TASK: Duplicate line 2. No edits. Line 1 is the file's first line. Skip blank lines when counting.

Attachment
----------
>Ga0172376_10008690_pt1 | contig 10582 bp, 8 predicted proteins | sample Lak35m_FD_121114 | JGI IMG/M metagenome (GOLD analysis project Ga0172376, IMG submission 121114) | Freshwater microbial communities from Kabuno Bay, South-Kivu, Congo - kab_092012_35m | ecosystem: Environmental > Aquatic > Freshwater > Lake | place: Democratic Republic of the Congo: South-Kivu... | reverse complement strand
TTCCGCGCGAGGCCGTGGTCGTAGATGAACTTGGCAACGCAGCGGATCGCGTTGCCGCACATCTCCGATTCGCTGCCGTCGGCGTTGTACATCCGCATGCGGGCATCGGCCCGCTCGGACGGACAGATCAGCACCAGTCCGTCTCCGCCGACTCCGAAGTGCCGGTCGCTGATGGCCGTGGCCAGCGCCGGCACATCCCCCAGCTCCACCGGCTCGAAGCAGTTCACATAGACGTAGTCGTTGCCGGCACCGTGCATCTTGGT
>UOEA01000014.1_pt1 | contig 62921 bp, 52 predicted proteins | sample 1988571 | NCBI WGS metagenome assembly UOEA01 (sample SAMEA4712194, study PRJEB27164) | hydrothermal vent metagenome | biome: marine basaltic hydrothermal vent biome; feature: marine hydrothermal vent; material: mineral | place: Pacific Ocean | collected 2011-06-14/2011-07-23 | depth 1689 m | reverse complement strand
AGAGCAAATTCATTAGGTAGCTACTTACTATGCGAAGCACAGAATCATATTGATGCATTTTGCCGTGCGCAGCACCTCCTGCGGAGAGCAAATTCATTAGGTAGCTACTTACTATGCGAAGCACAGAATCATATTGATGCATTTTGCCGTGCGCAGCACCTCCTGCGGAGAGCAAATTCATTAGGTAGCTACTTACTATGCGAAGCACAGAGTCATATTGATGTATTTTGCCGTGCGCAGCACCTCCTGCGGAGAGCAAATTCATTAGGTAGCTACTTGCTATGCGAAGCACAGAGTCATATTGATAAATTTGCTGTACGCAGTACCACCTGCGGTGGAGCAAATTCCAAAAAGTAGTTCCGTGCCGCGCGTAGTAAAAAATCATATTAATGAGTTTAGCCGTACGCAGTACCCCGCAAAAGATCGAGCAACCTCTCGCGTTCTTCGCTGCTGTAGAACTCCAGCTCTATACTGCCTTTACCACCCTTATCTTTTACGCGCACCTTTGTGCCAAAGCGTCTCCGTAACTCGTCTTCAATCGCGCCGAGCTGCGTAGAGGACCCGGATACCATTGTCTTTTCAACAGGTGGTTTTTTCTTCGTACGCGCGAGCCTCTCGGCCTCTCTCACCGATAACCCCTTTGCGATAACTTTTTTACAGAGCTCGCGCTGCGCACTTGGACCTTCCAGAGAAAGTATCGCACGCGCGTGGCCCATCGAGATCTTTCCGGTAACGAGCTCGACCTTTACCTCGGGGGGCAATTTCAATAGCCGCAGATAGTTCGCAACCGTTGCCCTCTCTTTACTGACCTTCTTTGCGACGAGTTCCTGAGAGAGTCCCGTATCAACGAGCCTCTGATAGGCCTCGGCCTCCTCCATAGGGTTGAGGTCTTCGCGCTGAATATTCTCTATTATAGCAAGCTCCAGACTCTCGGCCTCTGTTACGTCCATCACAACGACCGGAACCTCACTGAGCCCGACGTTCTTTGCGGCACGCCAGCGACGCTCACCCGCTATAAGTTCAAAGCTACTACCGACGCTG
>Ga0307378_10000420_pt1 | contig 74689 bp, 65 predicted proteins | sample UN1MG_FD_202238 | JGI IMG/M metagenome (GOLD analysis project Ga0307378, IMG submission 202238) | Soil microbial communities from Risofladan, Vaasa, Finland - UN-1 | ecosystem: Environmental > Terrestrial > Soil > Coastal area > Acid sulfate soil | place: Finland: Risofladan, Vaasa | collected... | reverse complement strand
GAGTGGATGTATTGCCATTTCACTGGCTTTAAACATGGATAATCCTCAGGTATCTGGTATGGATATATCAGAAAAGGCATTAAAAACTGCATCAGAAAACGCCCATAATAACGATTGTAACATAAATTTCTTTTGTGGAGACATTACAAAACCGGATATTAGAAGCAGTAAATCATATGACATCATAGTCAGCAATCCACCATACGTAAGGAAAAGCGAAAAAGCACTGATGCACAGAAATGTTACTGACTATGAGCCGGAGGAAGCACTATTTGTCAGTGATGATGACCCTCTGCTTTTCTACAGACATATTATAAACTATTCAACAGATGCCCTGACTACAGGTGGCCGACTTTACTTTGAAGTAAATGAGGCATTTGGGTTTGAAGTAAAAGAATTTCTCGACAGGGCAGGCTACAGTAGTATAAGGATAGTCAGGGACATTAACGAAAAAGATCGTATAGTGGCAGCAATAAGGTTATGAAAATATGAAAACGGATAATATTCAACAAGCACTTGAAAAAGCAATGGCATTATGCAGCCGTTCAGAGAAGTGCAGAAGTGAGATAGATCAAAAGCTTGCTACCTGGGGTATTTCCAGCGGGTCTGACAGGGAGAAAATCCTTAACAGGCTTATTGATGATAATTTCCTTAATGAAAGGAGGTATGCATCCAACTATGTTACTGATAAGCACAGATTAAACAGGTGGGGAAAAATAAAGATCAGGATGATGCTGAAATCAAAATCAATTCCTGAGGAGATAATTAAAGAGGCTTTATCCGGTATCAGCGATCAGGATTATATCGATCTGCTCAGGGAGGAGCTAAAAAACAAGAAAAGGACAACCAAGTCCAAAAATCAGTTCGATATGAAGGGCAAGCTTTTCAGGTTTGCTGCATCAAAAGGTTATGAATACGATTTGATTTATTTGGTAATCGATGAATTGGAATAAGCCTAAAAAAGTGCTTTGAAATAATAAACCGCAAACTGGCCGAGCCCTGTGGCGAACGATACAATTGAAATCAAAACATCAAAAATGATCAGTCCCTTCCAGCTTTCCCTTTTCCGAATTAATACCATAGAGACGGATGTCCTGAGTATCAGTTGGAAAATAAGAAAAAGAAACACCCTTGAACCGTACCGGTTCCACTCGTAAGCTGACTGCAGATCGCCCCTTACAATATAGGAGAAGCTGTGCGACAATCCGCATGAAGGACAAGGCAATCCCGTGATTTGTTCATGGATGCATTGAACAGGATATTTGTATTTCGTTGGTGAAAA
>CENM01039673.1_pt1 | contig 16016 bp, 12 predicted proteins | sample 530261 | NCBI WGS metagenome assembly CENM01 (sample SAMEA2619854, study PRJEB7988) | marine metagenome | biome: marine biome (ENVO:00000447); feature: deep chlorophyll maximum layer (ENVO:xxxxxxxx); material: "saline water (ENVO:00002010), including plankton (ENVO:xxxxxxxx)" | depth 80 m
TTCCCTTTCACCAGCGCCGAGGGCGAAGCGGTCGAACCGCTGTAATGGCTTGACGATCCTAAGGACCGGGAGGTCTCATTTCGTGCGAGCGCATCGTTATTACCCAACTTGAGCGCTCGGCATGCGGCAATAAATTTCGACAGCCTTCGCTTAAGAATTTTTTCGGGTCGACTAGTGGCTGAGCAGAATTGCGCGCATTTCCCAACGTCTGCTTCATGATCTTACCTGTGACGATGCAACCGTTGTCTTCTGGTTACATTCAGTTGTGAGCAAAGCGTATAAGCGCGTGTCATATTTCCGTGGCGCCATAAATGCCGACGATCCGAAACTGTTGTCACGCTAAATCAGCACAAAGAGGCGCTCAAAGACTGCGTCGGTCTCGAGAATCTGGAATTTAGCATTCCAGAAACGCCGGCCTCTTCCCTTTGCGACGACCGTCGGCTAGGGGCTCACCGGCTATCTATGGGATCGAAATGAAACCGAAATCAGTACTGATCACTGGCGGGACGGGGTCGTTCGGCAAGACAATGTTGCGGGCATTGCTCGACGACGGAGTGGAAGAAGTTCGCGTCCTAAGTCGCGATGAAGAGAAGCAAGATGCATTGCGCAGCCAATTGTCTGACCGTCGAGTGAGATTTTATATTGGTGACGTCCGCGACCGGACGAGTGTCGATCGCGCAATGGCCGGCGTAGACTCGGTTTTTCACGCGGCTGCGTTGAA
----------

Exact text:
TTCCGCGCGAGGCCGTGGTCGTAGATGAACTTGGCAACGCAGCGGATCGCGTTGCCGCACATCTCCGATTCGCTGCCGTCGGCGTTGTACATCCGCATGCGGGCATCGGCCCGCTCGGACGGACAGATCAGCACCAGTCCGTCTCCGCCGACTCCGAAGTGCCGGTCGCTGATGGCCGTGGCCAGCGCCGGCACATCCCCCAGCTCCACCGGCTCGAAGCAGTTCACATAGACGTAGTCGTTGCCGGCACCGTGCATCTTGGT